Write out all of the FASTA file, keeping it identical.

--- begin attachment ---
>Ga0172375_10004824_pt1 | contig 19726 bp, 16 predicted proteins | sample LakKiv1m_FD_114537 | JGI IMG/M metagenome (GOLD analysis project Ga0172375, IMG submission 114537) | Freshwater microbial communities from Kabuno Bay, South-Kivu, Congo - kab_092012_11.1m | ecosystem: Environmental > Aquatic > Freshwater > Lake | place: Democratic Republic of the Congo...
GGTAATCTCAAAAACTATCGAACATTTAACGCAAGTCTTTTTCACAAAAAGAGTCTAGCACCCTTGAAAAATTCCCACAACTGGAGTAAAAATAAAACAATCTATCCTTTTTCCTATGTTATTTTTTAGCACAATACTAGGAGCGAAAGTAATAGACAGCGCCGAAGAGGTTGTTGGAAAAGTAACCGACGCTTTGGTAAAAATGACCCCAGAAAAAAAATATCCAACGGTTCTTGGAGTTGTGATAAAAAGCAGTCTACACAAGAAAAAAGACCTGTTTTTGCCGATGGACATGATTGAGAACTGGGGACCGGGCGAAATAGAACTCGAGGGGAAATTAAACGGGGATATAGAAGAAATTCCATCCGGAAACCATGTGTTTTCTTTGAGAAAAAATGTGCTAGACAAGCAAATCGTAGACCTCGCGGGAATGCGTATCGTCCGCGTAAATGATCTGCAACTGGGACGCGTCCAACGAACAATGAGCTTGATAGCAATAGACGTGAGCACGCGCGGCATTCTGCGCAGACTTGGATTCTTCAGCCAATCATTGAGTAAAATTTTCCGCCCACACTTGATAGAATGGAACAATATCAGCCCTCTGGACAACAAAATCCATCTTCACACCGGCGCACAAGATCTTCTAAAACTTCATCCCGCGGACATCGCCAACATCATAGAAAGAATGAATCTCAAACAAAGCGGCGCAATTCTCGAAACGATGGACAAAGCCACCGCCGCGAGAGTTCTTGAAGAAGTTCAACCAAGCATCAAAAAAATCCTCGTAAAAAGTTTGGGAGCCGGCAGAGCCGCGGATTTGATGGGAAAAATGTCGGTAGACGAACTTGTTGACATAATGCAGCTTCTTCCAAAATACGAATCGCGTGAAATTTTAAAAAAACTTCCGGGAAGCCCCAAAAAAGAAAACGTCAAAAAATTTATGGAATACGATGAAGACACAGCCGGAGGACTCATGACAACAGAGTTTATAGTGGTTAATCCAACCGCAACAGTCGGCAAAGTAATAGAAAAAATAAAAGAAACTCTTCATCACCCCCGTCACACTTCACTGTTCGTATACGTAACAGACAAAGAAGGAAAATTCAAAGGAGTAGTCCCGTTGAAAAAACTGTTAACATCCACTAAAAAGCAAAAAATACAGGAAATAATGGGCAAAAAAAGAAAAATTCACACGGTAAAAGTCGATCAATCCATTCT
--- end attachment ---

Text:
>Ga0172375_10004824_pt1 | contig 19726 bp, 16 predicted proteins | sample LakKiv1m_FD_114537 | JGI IMG/M metagenome (GOLD analysis project Ga0172375, IMG submission 114537) | Freshwater microbial communities from Kabuno Bay, South-Kivu, Congo - kab_092012_11.1m | ecosystem: Environmental > Aquatic > Freshwater > Lake | place: Democratic Republic of the Congo...
GGTAATCTCAAAAACTATCGAACATTTAACGCAAGTCTTTTTCACAAAAAGAGTCTAGCACCCTTGAAAAATTCCCACAACTGGAGTAAAAATAAAACAATCTATCCTTTTTCCTATGTTATTTTTTAGCACAATACTAGGAGCGAAAGTAATAGACAGCGCCGAAGAGGTTGTTGGAAAAGTAACCGACGCTTTGGTAAAAATGACCCCAGAAAAAAAATATCCAACGGTTCTTGGAGTTGTGATAAAAAGCAGTCTACACAAGAAAAAAGACCTGTTTTTGCCGATGGACATGATTGAGAACTGGGGACCGGGCGAAATAGAACTCGAGGGGAAATTAAACGGGGATATAGAAGAAATTCCATCCGGAAACCATGTGTTTTCTTTGAGAAAAAATGTGCTAGACAAGCAAATCGTAGACCTCGCGGGAATGCGTATCGTCCGCGTAAATGATCTGCAACTGGGACGCGTCCAACGAACAATGAGCTTGATAGCAATAGACGTGAGCACGCGCGGCATTCTGCGCAGACTTGGATTCTTCAGCCAATCATTGAGTAAAATTTTCCGCCCACACTTGATAGAATGGAACAATATCAGCCCTCTGGACAACAAAATCCATCTTCACACCGGCGCACAAGATCTTCTAAAACTTCATCCCGCGGACATCGCCAACATCATAGAAAGAATGAATCTCAAACAAAGCGGCGCAATTCTCGAAACGATGGACAAAGCCACCGCCGCGAGAGTTCTTGAAGAAGTTCAACCAAGCATCAAAAAAATCCTCGTAAAAAGTTTGGGAGCCGGCAGAGCCGCGGATTTGATGGGAAAAATGTCGGTAGACGAACTTGTTGACATAATGCAGCTTCTTCCAAAATACGAATCGCGTGAAATTTTAAAAAAACTTCCGGGAAGCCCCAAAAAAGAAAACGTCAAAAAATTTATGGAATACGATGAAGACACAGCCGGAGGACTCATGACAACAGAGTTTATAGTGGTTAATCCAACCGCAACAGTCGGCAAAGTAATAGAAAAAATAAAAGAAACTCTTCATCACCCCCGTCACACTTCACTGTTCGTATACGTAACAGACAAAGAAGGAAAATTCAAAGGAGTAGTCCCGTTGAAAAAACTGTTAACATCCACTAAAAAGCAAAAAATACAGGAAATAATGGGCAAAAAAAGAAAAATTCACACGGTAAAAGTCGATCAATCCATTCT